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This book is about the hidden, elusive motivations that cause capable employees

to start questioning their decision to join your company, start thinking

of leaving, eventually disengage, and finally, leave.

The true root causes of voluntary employee turnover are hiding in

plain sight. If we really think about it, we already know what they are:

lack of recognition (including low pay), unfulfilling jobs, limited career

advancement, poor management practices, untrustworthy leadership, and

dysfunctional work cultures.

So, in what way are these root causes hidden, and from whom? Surveys

tell us they are hidden from the very people who need to be most aware of

them—the line managers who are charged with engaging and keeping valued

employees in every organization. The vast majority of line managers,

in fact, believe that most employees leave because they are ‘‘pulled’’ away

by better offers. Of course most do leave for better offers, but it is simplistic

and superficial to accept ‘‘pull factors’’ as root causes.

What these managers fail to perceive is that ‘‘push factors,’’ mostly

within their own power, are the initial stimuli—the first causes—that open

the door to the ‘‘pull’’ of outside opportunities. The important question

that remains unasked in so many exit interviews is not ‘‘Why are you

leaving?’’ but ‘‘Why are you not staying?’’

Over the years, I have listened to hundreds of departing employees

emotionally describe the sources of their dissatisfaction with, and disengagement

from, their former employers. And, I have been intrigued by the

fact that so many managers see things so differently. Eventually, in an effort

to authoritatively document the root causes of voluntarily employee turnover,

I contacted the Saratoga Institute in Santa Clara, California, now a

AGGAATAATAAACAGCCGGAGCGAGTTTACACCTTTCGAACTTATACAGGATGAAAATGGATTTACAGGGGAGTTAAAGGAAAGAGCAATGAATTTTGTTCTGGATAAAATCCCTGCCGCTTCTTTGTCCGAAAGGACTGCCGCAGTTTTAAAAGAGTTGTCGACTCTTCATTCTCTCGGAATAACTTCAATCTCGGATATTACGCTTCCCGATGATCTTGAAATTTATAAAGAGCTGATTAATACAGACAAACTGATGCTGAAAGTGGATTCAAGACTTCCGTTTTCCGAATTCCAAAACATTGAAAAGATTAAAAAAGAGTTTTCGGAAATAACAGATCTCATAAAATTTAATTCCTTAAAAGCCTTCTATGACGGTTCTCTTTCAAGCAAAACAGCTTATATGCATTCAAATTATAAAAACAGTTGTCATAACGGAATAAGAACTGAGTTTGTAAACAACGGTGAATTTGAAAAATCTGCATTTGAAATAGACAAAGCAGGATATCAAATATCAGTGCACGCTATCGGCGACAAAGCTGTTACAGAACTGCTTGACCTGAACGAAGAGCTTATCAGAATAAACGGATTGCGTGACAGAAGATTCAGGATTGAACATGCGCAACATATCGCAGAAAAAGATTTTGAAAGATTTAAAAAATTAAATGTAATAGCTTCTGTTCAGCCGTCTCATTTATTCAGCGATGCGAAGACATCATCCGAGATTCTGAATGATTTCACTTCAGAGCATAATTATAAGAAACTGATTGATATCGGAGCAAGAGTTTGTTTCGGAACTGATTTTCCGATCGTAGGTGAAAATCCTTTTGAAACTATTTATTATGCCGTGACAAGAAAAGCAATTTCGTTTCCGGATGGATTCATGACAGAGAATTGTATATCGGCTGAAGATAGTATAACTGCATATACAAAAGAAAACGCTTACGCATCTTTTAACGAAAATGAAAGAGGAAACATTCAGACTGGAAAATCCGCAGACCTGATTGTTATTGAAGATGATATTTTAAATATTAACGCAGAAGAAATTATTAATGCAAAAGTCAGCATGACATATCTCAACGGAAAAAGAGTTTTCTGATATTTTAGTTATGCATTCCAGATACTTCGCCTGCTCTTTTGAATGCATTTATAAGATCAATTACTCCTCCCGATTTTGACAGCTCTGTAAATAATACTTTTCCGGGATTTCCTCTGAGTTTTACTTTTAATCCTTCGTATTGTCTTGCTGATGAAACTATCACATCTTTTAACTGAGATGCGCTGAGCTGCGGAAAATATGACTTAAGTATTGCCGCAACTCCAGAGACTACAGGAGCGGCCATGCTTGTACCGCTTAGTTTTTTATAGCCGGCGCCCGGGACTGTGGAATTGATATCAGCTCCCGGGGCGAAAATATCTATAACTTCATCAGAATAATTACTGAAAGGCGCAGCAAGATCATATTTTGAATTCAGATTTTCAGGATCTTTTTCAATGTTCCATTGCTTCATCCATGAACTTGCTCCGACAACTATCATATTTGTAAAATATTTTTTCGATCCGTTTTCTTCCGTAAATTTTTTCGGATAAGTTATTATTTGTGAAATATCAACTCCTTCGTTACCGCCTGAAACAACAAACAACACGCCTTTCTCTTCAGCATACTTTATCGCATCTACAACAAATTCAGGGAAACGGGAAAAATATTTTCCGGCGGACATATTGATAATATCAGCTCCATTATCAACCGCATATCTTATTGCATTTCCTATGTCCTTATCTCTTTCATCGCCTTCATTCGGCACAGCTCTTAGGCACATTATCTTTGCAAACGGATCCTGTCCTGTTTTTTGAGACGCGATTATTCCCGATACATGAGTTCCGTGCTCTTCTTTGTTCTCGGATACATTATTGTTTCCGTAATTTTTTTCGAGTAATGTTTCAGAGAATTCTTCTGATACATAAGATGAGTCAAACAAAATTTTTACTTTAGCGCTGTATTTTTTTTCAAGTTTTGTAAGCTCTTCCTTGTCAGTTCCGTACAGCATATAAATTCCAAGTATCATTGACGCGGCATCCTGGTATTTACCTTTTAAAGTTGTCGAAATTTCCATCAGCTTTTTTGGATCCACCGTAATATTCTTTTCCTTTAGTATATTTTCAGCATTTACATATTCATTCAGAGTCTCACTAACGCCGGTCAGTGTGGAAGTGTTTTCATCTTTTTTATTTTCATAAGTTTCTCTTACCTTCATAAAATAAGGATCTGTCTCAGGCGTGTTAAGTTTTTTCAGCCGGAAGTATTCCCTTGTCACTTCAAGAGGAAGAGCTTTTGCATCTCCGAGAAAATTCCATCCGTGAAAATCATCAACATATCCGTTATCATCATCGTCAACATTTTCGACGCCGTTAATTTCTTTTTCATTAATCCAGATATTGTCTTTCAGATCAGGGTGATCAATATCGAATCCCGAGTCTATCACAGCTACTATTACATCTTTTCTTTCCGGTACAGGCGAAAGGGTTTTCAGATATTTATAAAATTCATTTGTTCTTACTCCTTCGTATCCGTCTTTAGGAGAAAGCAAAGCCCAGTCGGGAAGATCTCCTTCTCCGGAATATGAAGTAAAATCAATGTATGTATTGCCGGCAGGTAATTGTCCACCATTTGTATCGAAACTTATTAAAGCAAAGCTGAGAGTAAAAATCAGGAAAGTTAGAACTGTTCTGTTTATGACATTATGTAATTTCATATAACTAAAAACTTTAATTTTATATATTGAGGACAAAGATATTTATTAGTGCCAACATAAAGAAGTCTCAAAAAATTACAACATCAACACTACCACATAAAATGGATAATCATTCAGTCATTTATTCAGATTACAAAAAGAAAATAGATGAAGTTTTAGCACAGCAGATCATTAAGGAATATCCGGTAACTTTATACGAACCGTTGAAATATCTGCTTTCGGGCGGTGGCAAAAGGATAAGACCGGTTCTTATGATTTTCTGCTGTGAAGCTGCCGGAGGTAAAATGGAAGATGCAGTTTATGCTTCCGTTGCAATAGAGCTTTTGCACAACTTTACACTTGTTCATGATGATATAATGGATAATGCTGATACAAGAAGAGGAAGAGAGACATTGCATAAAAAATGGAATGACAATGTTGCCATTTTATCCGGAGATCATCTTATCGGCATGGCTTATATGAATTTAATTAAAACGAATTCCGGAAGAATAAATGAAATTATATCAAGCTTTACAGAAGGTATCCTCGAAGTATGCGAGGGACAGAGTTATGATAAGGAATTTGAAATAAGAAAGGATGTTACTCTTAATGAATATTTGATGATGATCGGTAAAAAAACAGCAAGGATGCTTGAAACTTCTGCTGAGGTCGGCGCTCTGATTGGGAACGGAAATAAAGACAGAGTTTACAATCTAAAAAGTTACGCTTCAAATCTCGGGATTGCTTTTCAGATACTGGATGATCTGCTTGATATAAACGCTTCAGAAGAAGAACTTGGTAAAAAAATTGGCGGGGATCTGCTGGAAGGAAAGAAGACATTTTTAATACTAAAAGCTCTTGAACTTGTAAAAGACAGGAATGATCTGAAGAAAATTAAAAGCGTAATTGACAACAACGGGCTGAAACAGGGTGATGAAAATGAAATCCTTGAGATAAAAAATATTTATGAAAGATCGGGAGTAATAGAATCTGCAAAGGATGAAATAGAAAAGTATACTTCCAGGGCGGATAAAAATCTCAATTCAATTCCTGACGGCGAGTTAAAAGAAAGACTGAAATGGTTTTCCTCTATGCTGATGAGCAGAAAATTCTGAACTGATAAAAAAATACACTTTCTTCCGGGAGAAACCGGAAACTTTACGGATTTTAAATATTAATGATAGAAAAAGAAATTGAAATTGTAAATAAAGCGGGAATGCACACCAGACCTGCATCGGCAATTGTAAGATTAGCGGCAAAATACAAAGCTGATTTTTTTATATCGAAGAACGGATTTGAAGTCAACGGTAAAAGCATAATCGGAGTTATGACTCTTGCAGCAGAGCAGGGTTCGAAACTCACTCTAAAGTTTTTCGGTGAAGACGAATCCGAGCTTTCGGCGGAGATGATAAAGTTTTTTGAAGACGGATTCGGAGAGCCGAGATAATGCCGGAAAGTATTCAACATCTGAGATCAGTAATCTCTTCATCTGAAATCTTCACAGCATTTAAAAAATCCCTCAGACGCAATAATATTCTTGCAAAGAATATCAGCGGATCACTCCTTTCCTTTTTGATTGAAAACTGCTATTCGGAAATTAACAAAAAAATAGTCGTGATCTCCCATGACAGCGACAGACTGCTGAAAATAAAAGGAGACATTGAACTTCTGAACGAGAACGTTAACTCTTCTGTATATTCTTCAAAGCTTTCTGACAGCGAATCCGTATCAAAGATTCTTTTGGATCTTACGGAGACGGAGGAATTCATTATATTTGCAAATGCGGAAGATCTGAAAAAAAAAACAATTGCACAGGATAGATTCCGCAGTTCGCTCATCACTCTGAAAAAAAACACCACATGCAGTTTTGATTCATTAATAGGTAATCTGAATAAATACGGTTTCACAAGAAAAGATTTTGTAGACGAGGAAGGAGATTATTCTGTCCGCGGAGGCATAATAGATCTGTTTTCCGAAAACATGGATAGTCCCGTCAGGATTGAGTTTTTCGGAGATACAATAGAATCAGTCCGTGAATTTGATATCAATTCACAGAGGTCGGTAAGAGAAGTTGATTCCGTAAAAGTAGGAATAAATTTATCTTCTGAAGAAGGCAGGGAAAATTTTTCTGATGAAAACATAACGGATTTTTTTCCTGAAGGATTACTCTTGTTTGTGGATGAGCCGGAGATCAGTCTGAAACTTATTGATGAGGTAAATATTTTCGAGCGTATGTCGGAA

division of PriceWaterhouseCoopers, and considered by many to be the

world leader in third-party exit interviewing and employee commitment

surveying. Saratoga was founded in 1977 by Dr. Jac Fitz-enz, a pioneer

in human resource practices benchmarking and human capital return on

investment.

Saratoga Institute maintained a database of 19,700 exit and current employee

surveys it had conducted from 1999 through 2003, a five-year period

that started during a war for talent and ended during the buyer’s

market that followed. Saratoga’s survey data included companies in a wide

range of industries—financial, industrial medical, technology, manufacturing,

distribution, insurance, health care, telecommunications, transportation,

computer services, electronics, consumer products, consumer

services, business services, consulting, and ‘‘other services.’’

I was pleased that the Saratoga Institute was interested in the premise

of this book and willing to let me analyze the data and verbatim comments

from these surveys. The ‘‘seven hidden reasons’’ I identified through this

analysis are remarkably similar to the turnover causes I described in my

earlier book, Keeping the People Who Keep You in Business. When you read

about them, you will probably not be surprised to see any of them among

the top seven. The real surprise is that even when companies know what

the root causes are, they aren’t doing nearly as much as they could be doing

to eradicate them.

Too many companies are still relying on the tangible, easy-to-implement

solutions that revolve around pay, benefits, and trendy perks, when

we know the most powerful solutions revolve around the more challenging

intangibles, such as good management and a healthy corporate culture. This

book is ultimately more about solutions than it is about the reasons employees

disengage and leave. You will find in these pages 54 practices for engaging

workers and bonding them to your organization. You will find that

some of these practices fit your current needs and situation better than

others.

The good news is that you don’t have to implement all of the 54

engagement practices. All you have to do is implement the right ones—the

ones that will best engage and retain the employees you need most to

achieve your business objectives. So please feel free to skip from chapter to

chapter, picking and choosing among the practices that best fit the needs of

your company and your key talent.

I also invite you to visit the Web site of Keeping the People, Inc.—

www.keepingthepeople.com—and anonymously complete one or both of the

confidential surveys you will find there. Your response to these surveys will

serve to support my ongoing research into employee engagement and what

managers believe about the real causes of turnover.